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Vince Carter’s “Dunk of Death” Over a 7-Footer Became Olympic Glory
Screenshot from YouTube

Vince Carter’s prime was a special sight to behold.

The former Toronto Raptors‘ star was one of the most exciting players in the NBA. He threw down some monstrous dunks and was never afraid to take some contact at the rim.

The legend of Vinsanity grew throughout his career, but the peak of his hype certainly came at the 2000 Olympics in Sydney, Australia.

That’s where he threw down the most vicious dunk of his career — and perhaps the biggest in-game dunk in basketball history — in a preliminary-round game against France.

Vince Carter’s Dunk at Sydney Olympics

RELATED: The 2000 Slam Dunk Contest Gave Birth of “Vinsanity”

While playing for Team USA’s men’s basketball team at the 2000 Summer Olympic Games, Vince Carter shocked the world.

Carter forced a turnover early in the second half and took the ball to the basket. What stood between him and a fast-break dunk was an individual named Frederic Weis, who played for the French national team.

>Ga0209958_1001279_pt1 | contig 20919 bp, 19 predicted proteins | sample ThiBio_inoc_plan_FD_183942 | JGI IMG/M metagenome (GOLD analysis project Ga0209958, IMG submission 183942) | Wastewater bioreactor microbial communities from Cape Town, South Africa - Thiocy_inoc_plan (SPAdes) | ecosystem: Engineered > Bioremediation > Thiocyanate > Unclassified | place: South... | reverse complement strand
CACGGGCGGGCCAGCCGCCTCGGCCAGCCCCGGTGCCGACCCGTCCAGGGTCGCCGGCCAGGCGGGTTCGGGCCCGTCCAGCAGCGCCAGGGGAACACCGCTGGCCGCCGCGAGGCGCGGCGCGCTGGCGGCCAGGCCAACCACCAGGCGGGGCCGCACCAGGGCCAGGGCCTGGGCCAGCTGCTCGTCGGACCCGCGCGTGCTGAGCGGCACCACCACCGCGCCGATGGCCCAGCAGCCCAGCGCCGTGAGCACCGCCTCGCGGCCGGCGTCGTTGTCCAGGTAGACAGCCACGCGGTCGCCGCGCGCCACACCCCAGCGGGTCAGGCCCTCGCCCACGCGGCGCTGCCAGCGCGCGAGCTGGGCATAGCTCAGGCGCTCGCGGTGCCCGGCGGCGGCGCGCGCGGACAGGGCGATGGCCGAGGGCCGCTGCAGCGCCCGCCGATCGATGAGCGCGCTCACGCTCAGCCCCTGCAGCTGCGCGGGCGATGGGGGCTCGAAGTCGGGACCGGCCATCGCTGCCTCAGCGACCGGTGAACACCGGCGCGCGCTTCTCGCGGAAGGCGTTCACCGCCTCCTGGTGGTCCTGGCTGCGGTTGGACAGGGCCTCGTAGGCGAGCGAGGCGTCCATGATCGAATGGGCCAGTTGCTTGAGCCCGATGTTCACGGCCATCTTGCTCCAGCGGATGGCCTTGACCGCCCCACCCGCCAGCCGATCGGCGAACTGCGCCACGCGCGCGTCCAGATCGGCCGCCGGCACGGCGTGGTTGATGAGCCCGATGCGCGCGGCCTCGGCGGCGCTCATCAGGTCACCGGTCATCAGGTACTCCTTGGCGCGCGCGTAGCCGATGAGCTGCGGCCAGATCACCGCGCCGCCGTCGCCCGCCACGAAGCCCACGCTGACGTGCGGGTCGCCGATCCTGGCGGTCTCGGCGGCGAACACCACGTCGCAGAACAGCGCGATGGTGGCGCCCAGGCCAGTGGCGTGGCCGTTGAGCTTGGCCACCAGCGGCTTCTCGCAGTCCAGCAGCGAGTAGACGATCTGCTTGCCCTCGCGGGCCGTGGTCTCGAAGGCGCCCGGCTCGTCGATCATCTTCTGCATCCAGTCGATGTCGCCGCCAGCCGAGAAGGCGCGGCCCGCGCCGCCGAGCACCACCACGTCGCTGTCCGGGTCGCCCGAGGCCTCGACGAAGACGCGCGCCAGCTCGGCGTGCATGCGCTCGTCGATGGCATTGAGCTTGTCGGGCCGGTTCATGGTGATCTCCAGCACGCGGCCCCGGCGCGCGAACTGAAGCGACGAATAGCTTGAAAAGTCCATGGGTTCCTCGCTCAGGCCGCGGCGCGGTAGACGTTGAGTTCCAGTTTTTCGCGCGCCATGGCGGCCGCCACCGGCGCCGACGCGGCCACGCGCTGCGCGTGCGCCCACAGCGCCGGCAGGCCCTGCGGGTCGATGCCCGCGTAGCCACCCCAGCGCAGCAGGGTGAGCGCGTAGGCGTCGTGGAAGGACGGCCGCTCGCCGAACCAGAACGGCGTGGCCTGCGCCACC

Despite the Frenchman standing 7-feet tall, Carter opted to go over Weis, instead of around him for a layup. The result was the single-greatest in-game dunk of all time.

The dunk would go on to earn the title “The Dunk of Death” or “Le Dunk De La Mort,” and based on the reaction from Carter and his teammates, including fellow NBA players Kevin Garnett, Jason Kidd, Gary Payton and Ray Allen, the future gold medal winners knew VC had just thrown down the greatest dunk ever.

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If this had happened during the age of social media, it would have racked up millions of views around the world in an instant.

Of all the facets of the game Carter dominated in, dunking was his specialty. He was a dunker. Better yet, he was the dunker.

Earlier that year, the former first-round NBA Draft pick won the Slam Dunk Contest and featured in his first of eight NBA All-Star Games.

If any basketball player can relate to Weis, it is fellow Team USA member Alonzo Mourning, who fell victim to a nasty Carter poster dunk himself in 2005.

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Karl Rasmussen is a sports writer living in Brooklyn, NY. He studied journalism at the University of Oregon and is an avid fan of the Oregon Ducks, Portland Trail Blazers, New York Yankees and New York Jets.
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